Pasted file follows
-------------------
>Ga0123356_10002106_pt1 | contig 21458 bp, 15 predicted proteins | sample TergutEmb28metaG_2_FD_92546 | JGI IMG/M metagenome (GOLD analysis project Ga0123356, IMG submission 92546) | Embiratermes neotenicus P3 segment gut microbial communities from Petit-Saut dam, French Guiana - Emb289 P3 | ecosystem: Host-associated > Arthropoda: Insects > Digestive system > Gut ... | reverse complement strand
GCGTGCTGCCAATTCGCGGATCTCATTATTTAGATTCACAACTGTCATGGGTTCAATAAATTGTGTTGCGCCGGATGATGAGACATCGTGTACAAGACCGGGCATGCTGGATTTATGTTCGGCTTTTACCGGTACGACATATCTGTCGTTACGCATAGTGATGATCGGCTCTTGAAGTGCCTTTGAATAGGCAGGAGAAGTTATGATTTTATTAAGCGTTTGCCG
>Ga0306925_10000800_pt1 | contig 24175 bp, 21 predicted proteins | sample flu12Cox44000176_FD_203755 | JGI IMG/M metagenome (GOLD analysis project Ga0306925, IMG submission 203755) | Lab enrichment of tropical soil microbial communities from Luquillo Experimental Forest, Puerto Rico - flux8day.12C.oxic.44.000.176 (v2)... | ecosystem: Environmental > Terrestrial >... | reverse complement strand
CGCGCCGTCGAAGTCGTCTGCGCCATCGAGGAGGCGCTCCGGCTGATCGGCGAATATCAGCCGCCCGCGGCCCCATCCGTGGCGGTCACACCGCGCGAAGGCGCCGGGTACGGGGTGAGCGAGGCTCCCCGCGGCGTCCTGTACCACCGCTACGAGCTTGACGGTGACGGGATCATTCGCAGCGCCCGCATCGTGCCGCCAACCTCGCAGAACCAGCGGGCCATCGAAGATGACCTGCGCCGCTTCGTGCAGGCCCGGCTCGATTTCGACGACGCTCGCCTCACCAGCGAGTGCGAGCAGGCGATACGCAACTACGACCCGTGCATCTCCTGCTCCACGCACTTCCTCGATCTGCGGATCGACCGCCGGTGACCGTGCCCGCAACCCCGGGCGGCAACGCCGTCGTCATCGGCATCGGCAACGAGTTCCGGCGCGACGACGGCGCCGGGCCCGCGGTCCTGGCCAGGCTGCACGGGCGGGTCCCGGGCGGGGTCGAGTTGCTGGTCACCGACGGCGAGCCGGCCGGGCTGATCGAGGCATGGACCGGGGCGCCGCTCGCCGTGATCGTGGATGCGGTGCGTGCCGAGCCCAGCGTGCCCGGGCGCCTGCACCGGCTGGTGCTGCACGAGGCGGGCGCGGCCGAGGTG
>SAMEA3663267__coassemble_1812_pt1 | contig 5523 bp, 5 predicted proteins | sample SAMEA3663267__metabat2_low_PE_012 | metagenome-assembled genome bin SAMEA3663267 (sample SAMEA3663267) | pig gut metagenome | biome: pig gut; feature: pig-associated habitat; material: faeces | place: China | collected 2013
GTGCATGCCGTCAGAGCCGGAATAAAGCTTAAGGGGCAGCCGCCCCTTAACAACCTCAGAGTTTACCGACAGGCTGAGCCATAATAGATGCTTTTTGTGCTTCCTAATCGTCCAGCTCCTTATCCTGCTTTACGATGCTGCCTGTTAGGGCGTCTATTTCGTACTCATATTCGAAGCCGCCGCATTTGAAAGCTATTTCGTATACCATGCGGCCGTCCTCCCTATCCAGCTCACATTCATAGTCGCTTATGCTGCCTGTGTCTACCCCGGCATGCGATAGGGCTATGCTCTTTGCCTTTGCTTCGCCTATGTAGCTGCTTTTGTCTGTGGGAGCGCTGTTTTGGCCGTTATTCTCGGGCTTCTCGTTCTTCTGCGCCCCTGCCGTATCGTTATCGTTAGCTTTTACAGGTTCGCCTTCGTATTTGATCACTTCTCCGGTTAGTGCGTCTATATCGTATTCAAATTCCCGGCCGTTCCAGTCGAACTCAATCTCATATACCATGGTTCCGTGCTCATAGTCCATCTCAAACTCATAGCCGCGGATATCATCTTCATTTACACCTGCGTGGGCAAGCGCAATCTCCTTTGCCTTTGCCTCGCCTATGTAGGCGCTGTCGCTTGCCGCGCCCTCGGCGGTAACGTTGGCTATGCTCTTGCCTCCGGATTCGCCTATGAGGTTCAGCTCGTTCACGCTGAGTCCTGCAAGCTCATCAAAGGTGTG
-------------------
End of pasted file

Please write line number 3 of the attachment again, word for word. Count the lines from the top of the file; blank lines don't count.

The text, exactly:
>Ga0306925_10000800_pt1 | contig 24175 bp, 21 predicted proteins | sample flu12Cox44000176_FD_203755 | JGI IMG/M metagenome (GOLD analysis project Ga0306925, IMG submission 203755) | Lab enrichment of tropical soil microbial communities from Luquillo Experimental Forest, Puerto Rico - flux8day.12C.oxic.44.000.176 (v2)... | ecosystem: Environmental > Terrestrial >... | reverse complement strand